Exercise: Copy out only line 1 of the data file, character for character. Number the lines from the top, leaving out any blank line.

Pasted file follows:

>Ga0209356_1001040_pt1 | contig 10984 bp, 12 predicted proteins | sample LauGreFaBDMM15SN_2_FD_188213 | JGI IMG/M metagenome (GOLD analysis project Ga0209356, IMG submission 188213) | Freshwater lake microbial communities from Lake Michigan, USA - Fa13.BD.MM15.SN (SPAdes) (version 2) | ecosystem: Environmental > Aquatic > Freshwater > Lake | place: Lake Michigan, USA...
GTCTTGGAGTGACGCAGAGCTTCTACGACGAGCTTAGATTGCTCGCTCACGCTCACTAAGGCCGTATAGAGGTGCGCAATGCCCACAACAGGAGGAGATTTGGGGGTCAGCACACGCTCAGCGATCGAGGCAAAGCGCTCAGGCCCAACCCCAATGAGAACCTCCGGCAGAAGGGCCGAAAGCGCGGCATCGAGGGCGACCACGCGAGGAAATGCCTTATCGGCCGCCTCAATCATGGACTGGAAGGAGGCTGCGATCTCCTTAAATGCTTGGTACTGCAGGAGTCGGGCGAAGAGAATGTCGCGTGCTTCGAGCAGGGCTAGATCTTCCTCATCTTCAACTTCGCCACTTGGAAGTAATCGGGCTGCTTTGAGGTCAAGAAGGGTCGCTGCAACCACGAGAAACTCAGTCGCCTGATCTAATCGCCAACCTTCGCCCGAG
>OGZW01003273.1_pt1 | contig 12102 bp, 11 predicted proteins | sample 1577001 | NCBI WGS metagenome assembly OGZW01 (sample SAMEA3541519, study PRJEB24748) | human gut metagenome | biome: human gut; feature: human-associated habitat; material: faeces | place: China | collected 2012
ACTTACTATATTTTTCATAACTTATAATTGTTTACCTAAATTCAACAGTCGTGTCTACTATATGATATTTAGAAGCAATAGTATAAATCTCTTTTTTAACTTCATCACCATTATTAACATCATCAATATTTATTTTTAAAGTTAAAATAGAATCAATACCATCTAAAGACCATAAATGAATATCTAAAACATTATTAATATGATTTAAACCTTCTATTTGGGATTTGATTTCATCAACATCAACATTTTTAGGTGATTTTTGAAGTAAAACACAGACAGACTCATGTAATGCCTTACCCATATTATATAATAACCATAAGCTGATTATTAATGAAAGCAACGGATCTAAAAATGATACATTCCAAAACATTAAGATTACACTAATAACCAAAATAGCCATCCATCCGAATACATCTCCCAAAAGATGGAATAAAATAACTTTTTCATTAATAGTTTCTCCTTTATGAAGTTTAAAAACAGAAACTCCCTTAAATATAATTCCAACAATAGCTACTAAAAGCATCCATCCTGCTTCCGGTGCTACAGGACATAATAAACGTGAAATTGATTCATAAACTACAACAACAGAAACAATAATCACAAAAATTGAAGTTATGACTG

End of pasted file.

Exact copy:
>Ga0209356_1001040_pt1 | contig 10984 bp, 12 predicted proteins | sample LauGreFaBDMM15SN_2_FD_188213 | JGI IMG/M metagenome (GOLD analysis project Ga0209356, IMG submission 188213) | Freshwater lake microbial communities from Lake Michigan, USA - Fa13.BD.MM15.SN (SPAdes) (version 2) | ecosystem: Environmental > Aquatic > Freshwater > Lake | place: Lake Michigan, USA...